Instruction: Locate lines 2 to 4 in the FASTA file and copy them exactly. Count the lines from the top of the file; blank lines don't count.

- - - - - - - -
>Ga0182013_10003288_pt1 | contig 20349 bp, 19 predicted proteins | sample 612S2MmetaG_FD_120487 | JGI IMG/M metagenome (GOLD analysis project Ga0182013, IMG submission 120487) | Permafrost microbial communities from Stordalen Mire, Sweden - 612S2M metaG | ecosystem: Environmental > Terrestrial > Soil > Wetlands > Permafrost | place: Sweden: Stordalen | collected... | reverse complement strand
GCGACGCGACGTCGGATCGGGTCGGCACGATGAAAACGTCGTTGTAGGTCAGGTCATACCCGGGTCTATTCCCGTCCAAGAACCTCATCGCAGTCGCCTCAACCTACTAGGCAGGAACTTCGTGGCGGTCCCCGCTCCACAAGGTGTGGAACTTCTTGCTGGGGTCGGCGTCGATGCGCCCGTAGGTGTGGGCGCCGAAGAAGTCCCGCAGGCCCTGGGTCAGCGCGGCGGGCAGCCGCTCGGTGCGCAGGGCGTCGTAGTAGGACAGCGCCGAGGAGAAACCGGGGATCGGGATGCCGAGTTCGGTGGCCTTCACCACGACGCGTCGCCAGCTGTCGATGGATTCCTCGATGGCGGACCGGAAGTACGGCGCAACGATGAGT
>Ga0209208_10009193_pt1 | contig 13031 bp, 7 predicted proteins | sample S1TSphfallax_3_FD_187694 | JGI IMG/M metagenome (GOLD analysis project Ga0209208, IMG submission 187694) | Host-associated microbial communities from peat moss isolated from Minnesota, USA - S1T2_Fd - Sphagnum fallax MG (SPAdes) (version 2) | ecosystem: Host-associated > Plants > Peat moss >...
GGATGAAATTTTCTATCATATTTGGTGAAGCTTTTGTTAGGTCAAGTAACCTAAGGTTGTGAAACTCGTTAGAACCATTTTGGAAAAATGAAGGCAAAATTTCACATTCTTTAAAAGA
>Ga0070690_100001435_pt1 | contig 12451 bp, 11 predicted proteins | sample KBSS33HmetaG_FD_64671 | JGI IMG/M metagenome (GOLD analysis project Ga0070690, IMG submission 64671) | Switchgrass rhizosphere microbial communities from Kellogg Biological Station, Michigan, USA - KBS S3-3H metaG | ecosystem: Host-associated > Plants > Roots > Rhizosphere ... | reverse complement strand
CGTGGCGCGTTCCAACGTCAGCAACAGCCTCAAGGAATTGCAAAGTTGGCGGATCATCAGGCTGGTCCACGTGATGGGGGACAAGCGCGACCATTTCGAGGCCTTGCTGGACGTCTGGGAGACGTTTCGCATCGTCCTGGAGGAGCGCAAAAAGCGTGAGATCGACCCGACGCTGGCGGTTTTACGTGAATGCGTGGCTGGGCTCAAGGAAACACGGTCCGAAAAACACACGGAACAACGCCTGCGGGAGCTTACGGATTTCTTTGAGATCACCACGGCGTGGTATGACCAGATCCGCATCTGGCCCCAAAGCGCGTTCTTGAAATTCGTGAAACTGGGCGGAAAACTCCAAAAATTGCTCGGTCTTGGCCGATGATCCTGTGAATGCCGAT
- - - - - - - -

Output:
GCGACGCGACGTCGGATCGGGTCGGCACGATGAAAACGTCGTTGTAGGTCAGGTCATACCCGGGTCTATTCCCGTCCAAGAACCTCATCGCAGTCGCCTCAACCTACTAGGCAGGAACTTCGTGGCGGTCCCCGCTCCACAAGGTGTGGAACTTCTTGCTGGGGTCGGCGTCGATGCGCCCGTAGGTGTGGGCGCCGAAGAAGTCCCGCAGGCCCTGGGTCAGCGCGGCGGGCAGCCGCTCGGTGCGCAGGGCGTCGTAGTAGGACAGCGCCGAGGAGAAACCGGGGATCGGGATGCCGAGTTCGGTGGCCTTCACCACGACGCGTCGCCAGCTGTCGATGGATTCCTCGATGGCGGACCGGAAGTACGGCGCAACGATGAGT
>Ga0209208_10009193_pt1 | contig 13031 bp, 7 predicted proteins | sample S1TSphfallax_3_FD_187694 | JGI IMG/M metagenome (GOLD analysis project Ga0209208, IMG submission 187694) | Host-associated microbial communities from peat moss isolated from Minnesota, USA - S1T2_Fd - Sphagnum fallax MG (SPAdes) (version 2) | ecosystem: Host-associated > Plants > Peat moss >...
GGATGAAATTTTCTATCATATTTGGTGAAGCTTTTGTTAGGTCAAGTAACCTAAGGTTGTGAAACTCGTTAGAACCATTTTGGAAAAATGAAGGCAAAATTTCACATTCTTTAAAAGA